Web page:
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Hopper Segregation

By Carl Wassgren

Purdue University

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The Particulate Sciences Laboratory at Purdue University investigates the mixing and segregation of binary and multi-component granular materials. Solids mixing, also known as blending, is a common processing operation used in the manufacture of pharmaceutical products. The intent of mixing operations is to produce products of uniform quality and content and to control the rates of heat and mass transfer and chemical reactions. Industrial devices designed to mix solids include tumblers, convective mixers, gravity flow mixers, and fluidized mixers.

In contrast, segregation causes the un-mixing or separation of particles. This phenomenon often occurs in processes where particles have differing properties such as size, density, or surface characteristics. In most instances, segregation is undesirable since it counteracts the intent of mixing operations. This is of particular concern for the pharmaceutical industry where homogeneous blends of solids is critical.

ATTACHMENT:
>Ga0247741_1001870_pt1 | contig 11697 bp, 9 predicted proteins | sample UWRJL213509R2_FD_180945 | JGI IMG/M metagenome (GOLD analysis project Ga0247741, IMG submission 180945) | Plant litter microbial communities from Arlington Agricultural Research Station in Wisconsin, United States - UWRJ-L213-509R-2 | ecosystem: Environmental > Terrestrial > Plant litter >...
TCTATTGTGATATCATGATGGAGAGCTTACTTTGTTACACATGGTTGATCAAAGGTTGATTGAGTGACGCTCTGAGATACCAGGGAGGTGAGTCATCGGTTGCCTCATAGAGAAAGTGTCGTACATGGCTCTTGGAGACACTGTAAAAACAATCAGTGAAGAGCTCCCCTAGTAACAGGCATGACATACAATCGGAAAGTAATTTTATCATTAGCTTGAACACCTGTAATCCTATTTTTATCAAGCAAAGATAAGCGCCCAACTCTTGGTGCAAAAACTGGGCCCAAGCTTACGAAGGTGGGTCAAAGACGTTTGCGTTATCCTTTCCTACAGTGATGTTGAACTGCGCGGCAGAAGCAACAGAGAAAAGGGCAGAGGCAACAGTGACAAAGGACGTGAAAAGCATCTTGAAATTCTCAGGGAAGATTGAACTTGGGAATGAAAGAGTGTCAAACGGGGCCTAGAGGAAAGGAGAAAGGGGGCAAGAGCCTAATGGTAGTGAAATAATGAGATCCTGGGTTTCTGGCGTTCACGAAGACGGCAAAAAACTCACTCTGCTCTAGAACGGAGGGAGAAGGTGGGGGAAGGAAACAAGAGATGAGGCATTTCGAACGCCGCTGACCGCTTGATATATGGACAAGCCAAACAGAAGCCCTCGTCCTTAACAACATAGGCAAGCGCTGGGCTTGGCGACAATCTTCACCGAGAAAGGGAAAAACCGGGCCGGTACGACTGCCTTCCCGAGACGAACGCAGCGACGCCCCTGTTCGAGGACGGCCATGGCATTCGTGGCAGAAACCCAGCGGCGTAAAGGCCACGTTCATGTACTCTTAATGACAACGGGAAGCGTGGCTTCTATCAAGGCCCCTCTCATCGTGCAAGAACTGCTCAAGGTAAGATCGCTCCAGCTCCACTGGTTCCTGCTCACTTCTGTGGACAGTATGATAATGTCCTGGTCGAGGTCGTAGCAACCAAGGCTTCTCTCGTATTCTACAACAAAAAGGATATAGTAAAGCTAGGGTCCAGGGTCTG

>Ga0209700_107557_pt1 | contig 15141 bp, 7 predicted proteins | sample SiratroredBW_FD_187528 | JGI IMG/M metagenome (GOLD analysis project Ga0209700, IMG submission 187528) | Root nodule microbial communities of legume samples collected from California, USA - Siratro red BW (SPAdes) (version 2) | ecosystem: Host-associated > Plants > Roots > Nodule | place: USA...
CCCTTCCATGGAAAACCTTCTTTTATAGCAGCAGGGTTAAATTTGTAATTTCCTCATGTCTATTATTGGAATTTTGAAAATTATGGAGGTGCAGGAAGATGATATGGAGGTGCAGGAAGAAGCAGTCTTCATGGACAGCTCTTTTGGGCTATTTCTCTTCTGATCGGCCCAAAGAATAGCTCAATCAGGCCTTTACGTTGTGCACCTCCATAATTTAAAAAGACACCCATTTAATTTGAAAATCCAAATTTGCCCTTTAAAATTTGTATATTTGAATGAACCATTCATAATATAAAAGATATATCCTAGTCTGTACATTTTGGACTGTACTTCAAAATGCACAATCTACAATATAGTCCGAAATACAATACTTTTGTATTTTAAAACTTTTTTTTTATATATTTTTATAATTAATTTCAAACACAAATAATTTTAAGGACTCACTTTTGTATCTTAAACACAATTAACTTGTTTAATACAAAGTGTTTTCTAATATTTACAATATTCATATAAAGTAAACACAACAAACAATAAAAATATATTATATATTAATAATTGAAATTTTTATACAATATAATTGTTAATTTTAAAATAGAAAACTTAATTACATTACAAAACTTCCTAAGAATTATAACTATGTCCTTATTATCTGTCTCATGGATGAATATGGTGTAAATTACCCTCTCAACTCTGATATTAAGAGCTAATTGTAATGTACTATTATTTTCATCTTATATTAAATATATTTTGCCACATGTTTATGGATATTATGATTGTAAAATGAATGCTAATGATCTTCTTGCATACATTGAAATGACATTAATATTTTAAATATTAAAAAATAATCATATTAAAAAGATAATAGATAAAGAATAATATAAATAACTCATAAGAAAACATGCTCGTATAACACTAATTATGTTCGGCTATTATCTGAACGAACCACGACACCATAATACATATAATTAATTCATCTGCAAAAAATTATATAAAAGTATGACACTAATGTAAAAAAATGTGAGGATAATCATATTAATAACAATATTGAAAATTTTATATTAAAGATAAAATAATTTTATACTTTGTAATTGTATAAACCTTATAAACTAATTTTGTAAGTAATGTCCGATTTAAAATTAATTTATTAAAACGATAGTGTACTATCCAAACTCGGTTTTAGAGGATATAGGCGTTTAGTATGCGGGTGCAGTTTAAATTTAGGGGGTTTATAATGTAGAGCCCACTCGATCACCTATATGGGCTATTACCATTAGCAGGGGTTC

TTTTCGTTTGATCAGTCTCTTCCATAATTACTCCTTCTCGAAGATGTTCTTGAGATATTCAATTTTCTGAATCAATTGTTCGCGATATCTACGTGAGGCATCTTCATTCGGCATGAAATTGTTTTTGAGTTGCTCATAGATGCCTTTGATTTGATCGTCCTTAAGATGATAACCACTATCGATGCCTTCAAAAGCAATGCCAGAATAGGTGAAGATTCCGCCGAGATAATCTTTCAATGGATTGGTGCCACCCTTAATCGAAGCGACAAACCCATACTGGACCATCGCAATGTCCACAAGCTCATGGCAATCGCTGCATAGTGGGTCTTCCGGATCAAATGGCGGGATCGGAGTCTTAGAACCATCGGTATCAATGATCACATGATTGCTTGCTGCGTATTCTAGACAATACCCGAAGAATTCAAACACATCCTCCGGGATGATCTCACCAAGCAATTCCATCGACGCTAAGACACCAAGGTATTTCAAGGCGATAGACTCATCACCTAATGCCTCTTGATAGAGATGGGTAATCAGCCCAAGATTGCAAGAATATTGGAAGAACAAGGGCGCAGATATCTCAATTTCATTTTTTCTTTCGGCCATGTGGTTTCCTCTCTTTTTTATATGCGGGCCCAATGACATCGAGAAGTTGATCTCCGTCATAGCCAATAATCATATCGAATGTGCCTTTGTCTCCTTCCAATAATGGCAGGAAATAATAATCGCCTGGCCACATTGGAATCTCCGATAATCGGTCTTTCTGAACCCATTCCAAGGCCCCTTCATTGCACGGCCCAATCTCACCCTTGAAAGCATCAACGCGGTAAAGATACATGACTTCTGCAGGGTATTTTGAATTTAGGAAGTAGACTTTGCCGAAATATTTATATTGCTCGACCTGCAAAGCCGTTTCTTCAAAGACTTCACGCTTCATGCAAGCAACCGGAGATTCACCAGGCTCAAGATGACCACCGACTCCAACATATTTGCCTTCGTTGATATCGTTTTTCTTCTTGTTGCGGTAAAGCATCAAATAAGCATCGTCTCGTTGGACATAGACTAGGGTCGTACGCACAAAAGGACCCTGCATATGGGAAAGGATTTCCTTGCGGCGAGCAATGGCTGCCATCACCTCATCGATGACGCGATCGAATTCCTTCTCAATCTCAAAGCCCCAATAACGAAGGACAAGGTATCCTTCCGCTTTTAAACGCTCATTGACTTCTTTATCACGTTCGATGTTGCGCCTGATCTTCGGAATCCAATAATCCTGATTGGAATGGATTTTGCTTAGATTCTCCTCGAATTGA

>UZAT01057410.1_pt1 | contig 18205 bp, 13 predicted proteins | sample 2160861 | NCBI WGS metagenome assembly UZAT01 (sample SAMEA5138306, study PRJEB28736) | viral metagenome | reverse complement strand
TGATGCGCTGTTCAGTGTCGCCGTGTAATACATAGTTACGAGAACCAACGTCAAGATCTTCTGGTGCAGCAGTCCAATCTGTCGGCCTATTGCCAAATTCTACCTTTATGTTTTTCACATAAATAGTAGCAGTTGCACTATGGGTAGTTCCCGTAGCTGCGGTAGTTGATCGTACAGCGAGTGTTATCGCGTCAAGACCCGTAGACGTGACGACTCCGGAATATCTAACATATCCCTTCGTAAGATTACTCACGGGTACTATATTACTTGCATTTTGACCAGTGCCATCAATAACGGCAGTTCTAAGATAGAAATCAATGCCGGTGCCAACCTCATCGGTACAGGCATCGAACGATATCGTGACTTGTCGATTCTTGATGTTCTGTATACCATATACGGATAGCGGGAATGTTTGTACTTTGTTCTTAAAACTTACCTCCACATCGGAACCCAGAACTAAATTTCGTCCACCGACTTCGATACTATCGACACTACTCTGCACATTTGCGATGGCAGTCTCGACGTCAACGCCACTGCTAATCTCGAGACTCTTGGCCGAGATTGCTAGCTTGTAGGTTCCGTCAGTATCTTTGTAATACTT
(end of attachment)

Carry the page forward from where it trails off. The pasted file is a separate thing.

This video of the pharmaHUB Hopper Flow Discharge simulation was generated by ParticleVis.


Professor Carl Wassgren, Mechanical Engineering, Purdue University Vincent Hoon, Computer Science, Purdue University Bill Ketterhagan, Mechanical Engineering, Purdue University

Cite this work

Researchers should cite this work as follows:

  • Carl Wassgren (2007), "Hopper Segregation,"

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